Political parties made their pitches Saturday to a room full of teachers at an event organized by the Alberta Teachers’ Association.
Large class sizes, teacher salaries and inclusion were among the many topics discussed as the province moves closer to a spring election, which must happen before the end of May.
Education Minister David Eggen, Alberta Liberal Party Leader David Khan, UCP Education Critic Mark Smith, Alberta Party Leader Stephen Mandel and Freedom Conservative Party VP of Communications Jeff Rout took turns debating at the forum.
One topic that drew lots of discussion between the participants was the current curriculum review.
Comments made two weeks ago by UCP Leader Jason Kenney that he would “stop the NDP’s ideological re-write of the school curriculum” continued to resonate at the event.
“What’s not normal about this whole process is the UCP, Jason Kenney chose to use the curriculum as a political tool to score cheap political points,” said Eggen.
Smith, who agrees the review is overdue, said he is not convinced the K-4 curriculum is balanced.
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“Mr. Kenney has said that if we find this is a poorly ideological curriculum we are going to make changes,” Smith said.
However, other political parties took aims at his comments.
Khan said there is no reason to scrap the current review and said he would consult with educators.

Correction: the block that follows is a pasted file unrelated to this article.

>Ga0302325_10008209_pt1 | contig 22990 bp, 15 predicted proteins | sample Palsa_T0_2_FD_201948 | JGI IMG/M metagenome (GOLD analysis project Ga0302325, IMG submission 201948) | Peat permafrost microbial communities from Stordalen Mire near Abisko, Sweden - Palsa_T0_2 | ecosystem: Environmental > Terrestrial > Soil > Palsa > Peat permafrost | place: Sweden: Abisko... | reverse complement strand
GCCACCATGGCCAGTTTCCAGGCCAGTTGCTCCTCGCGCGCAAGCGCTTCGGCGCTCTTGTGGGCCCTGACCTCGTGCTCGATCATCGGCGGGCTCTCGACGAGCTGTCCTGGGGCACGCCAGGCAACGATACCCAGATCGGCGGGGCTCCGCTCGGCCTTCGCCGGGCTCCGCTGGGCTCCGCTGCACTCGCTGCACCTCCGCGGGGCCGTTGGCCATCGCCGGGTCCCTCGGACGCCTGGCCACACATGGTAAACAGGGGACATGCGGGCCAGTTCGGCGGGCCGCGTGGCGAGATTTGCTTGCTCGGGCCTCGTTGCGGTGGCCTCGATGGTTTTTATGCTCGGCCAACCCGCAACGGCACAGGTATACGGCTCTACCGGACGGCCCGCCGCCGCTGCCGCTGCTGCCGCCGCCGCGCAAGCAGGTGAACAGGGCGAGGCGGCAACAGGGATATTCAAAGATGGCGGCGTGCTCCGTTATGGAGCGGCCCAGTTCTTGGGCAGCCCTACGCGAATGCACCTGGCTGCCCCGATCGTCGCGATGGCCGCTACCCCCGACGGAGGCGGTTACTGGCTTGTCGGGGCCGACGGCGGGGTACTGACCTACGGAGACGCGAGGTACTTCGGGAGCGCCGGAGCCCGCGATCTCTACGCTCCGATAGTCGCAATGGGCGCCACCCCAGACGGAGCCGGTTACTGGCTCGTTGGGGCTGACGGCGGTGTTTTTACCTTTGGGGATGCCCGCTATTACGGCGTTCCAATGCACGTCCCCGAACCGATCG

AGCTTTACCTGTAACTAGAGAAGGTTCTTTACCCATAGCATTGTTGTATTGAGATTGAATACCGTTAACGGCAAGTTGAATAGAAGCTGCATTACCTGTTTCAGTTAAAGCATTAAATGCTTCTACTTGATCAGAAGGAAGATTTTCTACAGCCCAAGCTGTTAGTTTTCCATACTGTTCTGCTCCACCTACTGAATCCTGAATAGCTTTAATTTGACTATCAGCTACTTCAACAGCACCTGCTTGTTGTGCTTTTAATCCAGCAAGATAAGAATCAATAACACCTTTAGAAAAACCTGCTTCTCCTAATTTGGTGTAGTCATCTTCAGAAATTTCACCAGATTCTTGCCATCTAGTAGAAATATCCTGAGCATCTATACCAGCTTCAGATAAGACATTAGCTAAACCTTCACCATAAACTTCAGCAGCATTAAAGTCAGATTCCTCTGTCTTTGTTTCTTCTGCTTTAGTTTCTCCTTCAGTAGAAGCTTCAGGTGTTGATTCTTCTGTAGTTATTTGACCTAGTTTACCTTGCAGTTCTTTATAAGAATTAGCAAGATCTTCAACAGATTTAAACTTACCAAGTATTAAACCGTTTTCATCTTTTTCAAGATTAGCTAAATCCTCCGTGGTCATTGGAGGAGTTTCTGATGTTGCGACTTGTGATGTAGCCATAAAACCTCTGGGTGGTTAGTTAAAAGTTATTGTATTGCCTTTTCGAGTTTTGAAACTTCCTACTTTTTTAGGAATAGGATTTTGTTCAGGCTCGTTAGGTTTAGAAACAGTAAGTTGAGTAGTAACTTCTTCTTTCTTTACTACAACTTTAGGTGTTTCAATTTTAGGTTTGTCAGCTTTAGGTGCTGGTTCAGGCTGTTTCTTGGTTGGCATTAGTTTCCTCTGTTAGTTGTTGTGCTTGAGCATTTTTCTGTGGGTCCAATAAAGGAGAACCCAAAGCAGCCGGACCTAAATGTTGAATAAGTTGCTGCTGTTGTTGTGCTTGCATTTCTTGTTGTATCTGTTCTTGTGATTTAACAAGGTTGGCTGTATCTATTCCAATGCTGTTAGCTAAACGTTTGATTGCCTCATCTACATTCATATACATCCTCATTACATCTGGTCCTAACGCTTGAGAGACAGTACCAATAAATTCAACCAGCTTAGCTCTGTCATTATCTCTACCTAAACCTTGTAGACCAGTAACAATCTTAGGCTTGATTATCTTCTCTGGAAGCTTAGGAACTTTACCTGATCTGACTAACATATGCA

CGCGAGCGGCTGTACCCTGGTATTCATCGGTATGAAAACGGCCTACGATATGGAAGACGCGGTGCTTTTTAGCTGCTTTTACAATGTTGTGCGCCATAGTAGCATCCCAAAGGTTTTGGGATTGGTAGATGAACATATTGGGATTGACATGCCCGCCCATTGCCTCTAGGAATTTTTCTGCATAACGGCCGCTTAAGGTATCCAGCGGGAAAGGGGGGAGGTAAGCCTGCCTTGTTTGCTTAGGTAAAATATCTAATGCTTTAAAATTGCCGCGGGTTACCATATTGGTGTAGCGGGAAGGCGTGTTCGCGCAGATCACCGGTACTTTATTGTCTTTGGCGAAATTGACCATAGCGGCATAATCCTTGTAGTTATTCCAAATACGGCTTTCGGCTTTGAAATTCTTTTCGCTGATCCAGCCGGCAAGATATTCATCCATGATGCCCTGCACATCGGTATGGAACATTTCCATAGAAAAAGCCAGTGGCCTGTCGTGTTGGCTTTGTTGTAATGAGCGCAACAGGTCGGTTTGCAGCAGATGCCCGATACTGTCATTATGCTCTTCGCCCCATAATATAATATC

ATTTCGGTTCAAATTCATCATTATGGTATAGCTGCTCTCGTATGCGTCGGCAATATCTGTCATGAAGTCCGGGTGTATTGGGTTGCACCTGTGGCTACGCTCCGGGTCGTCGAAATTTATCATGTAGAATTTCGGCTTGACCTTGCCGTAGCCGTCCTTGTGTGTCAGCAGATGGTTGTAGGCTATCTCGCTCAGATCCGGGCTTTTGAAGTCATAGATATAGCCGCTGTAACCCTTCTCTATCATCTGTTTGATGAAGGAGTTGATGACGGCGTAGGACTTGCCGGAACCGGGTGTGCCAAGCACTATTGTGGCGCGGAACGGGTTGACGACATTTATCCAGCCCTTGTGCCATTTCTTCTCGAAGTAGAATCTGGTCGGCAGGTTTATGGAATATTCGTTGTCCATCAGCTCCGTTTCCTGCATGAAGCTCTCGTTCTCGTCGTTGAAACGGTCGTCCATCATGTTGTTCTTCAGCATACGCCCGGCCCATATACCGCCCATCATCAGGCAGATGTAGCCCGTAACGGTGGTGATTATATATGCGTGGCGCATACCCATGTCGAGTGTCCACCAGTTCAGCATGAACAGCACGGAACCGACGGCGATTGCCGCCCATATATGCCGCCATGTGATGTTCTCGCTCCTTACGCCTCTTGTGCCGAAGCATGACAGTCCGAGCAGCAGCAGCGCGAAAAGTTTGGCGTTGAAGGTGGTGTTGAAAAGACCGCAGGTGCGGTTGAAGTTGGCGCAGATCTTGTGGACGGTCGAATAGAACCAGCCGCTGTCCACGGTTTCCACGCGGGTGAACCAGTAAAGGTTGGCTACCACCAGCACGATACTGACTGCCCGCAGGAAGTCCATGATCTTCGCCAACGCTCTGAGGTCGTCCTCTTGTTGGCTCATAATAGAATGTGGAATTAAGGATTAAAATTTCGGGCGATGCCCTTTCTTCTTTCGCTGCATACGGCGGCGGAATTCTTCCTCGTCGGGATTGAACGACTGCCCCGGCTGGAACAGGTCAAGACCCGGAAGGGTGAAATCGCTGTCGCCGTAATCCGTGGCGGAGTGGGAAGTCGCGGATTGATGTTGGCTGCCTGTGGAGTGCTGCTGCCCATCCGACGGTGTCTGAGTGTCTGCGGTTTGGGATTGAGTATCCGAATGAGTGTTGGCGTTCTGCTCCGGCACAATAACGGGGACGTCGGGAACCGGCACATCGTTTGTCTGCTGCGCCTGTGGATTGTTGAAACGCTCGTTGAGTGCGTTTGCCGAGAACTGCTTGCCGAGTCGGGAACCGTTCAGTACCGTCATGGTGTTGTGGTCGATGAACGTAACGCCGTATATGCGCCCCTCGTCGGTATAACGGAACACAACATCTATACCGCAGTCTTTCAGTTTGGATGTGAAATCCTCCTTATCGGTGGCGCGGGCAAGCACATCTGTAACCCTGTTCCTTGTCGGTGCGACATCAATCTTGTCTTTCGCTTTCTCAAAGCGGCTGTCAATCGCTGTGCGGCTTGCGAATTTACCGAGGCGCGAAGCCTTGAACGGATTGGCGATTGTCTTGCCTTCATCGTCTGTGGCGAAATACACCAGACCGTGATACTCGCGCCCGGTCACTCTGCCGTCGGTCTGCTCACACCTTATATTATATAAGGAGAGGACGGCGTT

“The curriculum review is posted,” Khan said to Smith. “Why can’t you make a principled position on it?”
Mandel, who brought up a continuous process of curriculum design, said the province should not play football with children’s futures.
Smith took issue with the process behind the review.
“We’ve talked to experts, some of which have some pretty serious concerns, specifically around the math and the social studies,” he said.
Greg Jeffery, president of the Alberta Teachers’ Association, said the organization has confidence in the process.
“We believe absolutely the expertise has been there, not only from the 300 teachers that I mentioned as part of the process, but from our post-secondary institutions as well. There have been academics involved in the process,” he said.
Smith said the ATA has brought forward concerns about the curriculum review, which appears to contradict statements made by Jeffery.
“There might be some tweaking necessary when you’re looking at it with a different political lens. I think the main body of the work will stand,” Jeffery said.
The new K-4 curriculum will be tested in the fall and implementation could take place province-wide in 2020.
–with files from Canadian Press